The Bishopscourt No 1 ground. Photo by Gerard O'Brien
The cause of a rash that affected at least seven senior
Dunedin rugby players remains a mystery after soil tests showed
no fertiliser build-up that would have caused the outbreak.
Although Dunedin City Council sports ground managers say they
believe there is no reason why the ground should not be
played on because the orgins of the rash remain unclear, a
decision is yet to be made about whether to reopen it for the
remaining few weeks of the season.
Bishopscourt No 1 ground was closed and soil samples taken
for testing after five Southern and two Kaikorai players
complained of getting a rash after a game there two weekends
Rugby officials suspected fertiliser used on the field the
week before the match might have contributed to the reaction
in players, but the city council says the tests showed only a
slightly higher than normal amount of trace elements in the
The ground had fertiliser applied the day before the game,
but only potash, and it rained that night, after attempts to
continue spreading the normal potash-urea mix were abandoned
after one sideline next to the bank was done, because the mix
was too damp.
Sport services officer Nick Maguire did not believe the pitch
was the cause of the rash.
The slightly higher result was likely normal as the field
had had the potash-urea mix spread the day before the test
was done, in the same manner as all city sportsfields
regularly did throughout the winter season.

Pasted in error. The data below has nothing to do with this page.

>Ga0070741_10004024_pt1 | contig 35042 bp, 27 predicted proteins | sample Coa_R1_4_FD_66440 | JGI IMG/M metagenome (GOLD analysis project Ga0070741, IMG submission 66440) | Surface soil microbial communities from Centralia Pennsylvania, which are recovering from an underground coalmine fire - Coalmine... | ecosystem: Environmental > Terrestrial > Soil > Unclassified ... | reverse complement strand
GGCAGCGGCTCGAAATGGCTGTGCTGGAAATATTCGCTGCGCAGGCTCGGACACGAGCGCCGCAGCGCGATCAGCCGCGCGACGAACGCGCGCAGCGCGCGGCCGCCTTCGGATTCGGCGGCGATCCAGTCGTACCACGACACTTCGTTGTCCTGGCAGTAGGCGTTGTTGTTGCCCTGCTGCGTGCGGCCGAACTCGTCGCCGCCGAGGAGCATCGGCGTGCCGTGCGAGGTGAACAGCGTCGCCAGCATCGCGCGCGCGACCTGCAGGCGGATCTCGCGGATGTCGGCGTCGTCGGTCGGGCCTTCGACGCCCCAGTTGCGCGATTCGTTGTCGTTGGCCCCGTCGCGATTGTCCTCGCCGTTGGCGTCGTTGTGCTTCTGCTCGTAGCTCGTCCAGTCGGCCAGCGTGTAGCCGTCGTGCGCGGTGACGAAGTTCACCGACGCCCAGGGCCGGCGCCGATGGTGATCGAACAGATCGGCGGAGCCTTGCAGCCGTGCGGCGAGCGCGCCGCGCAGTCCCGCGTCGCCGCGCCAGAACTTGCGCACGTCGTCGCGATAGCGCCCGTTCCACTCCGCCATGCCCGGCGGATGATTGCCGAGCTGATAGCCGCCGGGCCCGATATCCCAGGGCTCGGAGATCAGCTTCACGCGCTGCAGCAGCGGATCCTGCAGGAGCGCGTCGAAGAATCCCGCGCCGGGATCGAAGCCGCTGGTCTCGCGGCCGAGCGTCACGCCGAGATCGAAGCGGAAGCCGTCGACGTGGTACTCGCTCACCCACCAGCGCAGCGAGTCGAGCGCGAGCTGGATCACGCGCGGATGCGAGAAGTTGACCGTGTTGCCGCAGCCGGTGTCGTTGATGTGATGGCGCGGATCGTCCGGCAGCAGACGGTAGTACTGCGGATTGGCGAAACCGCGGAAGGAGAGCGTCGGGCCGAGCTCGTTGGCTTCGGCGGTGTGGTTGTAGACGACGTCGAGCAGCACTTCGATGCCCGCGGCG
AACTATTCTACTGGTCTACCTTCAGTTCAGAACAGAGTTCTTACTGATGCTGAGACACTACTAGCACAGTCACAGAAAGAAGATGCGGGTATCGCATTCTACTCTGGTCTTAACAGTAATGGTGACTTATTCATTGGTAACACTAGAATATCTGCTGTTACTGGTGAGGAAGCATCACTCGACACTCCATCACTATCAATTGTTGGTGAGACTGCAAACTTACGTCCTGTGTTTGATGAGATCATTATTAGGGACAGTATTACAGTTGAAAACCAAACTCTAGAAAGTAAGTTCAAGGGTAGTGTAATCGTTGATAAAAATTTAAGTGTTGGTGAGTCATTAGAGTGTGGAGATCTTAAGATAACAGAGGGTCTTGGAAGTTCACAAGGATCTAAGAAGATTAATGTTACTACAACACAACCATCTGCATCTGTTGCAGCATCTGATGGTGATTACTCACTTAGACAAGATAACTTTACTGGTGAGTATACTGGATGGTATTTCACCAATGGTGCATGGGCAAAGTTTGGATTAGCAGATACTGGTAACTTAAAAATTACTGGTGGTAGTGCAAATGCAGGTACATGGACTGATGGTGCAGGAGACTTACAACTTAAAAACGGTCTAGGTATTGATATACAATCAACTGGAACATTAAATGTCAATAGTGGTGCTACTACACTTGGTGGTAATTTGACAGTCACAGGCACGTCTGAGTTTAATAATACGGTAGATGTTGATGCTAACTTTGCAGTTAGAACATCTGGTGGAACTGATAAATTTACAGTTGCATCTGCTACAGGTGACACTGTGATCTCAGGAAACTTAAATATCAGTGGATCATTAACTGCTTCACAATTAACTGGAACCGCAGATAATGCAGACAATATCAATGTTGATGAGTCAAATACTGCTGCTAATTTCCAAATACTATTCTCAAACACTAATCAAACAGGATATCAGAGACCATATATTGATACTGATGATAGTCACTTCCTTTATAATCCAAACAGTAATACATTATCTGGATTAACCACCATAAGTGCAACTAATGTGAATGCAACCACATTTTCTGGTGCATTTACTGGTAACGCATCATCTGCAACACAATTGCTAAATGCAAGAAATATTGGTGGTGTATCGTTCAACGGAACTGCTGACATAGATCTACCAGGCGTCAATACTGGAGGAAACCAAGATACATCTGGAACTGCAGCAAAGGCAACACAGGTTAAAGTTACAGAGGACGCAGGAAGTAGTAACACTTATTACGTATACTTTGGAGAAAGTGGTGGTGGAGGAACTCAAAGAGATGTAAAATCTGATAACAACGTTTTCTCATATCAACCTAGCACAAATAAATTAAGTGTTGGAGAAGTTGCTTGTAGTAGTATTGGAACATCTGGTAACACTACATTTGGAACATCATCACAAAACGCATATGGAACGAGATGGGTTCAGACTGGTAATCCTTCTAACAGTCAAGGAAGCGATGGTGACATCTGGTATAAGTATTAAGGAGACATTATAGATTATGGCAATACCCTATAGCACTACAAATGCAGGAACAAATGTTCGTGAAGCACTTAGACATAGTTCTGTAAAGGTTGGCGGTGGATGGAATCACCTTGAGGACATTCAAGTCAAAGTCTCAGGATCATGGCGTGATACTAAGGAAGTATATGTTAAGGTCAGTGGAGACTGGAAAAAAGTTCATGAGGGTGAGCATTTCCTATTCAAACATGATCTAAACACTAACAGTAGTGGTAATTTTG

He had not heard of cases of rash from people using this or
any other ground before, despite the grounds commonly having
fertiliser spread the day before matches.
He concluded that the slightly higher reading should not be
enough to cause a skin reaction.
Testing the field for bacterial content would require an
extensive process involving soil scientists and would only be
sensible if there had been some diagnosis of what bacteria
had caused the rashes.
His research had shown it was unlikely bacteria could survive
at colder temperatures anyway, unless an animal or other
source was more or less constantly living on the field.
Dogs defecating on sports fields were an issue, but for so
many people to get a rash the field would have had to be
extensively fouled, Mr Maguire said.
Southern Rugby Club premier team co-manager Mike Regget had
heard fertiliser was the issue, and was surprised to learn it
was not. Two of his five affected players missed last week's
game because he did not want to risk their health, but all
were fit again for this weekend.
They had all been treated with antibiotics, but none had had
their rash tested.
Kaikorai Rugby Club chairman Ron St Clair-Newman said he was
suspicious it was small build-ups of fertiliser because it
had happened once before.
As far as the state of the Bishopscourt grounds went, he said
they had been ''like that'' for years and ''nobody ever got
anything [unhealthy] off them''.
Cuts and infections were not unusual among rugby players
during the season and team physios and medics carried
antiseptic ointments as a precaution against bacteria and
The two Kaikorai players with rashes were recovering. A
suggestion one required hospital treatment for the rash was
incorrect, he said.
Otago Rugby Football Union community services manager Richard
Perkins said whether the field was used again would have to
be discussed. He wanted to see how players were before any
further decisions were made about the matter.
The draw for this weekend's matches showing two games
scheduled for Bishopscourt No 1 ground was an error and those
games would be played on Bishopscourt No 3 ground.